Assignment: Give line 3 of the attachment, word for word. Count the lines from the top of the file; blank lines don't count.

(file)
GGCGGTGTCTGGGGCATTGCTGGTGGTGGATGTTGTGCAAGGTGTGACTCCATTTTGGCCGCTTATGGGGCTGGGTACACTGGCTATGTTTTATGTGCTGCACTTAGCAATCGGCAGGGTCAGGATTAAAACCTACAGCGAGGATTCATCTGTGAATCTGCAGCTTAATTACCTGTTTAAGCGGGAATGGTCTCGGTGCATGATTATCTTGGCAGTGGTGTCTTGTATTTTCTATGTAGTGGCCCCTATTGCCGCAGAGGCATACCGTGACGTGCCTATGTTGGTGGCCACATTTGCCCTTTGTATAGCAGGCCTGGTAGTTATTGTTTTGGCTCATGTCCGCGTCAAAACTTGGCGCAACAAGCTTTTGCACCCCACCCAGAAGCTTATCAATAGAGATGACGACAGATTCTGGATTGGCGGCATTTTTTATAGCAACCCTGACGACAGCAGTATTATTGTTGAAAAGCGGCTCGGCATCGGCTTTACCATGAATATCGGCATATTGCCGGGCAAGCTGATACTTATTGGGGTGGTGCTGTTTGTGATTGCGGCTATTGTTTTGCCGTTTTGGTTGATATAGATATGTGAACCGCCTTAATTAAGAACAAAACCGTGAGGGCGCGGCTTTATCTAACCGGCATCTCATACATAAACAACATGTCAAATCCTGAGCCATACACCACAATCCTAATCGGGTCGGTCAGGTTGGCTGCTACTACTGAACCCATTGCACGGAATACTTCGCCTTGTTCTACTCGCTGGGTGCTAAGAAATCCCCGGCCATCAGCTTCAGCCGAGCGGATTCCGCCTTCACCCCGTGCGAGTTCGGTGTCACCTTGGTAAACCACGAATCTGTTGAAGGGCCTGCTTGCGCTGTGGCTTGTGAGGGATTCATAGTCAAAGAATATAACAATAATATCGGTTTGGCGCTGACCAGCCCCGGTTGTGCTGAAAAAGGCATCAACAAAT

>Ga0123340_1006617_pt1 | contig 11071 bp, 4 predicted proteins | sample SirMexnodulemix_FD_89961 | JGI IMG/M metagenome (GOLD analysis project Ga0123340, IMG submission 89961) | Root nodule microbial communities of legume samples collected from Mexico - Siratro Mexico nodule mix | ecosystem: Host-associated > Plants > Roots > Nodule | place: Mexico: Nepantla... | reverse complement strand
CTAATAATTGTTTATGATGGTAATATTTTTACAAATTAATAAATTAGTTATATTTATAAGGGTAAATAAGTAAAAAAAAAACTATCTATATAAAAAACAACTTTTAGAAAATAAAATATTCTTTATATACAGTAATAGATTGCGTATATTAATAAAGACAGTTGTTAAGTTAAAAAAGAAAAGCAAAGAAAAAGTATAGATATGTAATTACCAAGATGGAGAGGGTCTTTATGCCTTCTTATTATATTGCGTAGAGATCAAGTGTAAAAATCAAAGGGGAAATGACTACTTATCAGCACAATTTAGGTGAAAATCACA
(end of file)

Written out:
CTAATAATTGTTTATGATGGTAATATTTTTACAAATTAATAAATTAGTTATATTTATAAGGGTAAATAAGTAAAAAAAAAACTATCTATATAAAAAACAACTTTTAGAAAATAAAATATTCTTTATATACAGTAATAGATTGCGTATATTAATAAAGACAGTTGTTAAGTTAAAAAAGAAAAGCAAAGAAAAAGTATAGATATGTAATTACCAAGATGGAGAGGGTCTTTATGCCTTCTTATTATATTGCGTAGAGATCAAGTGTAAAAATCAAAGGGGAAATGACTACTTATCAGCACAATTTAGGTGAAAATCACA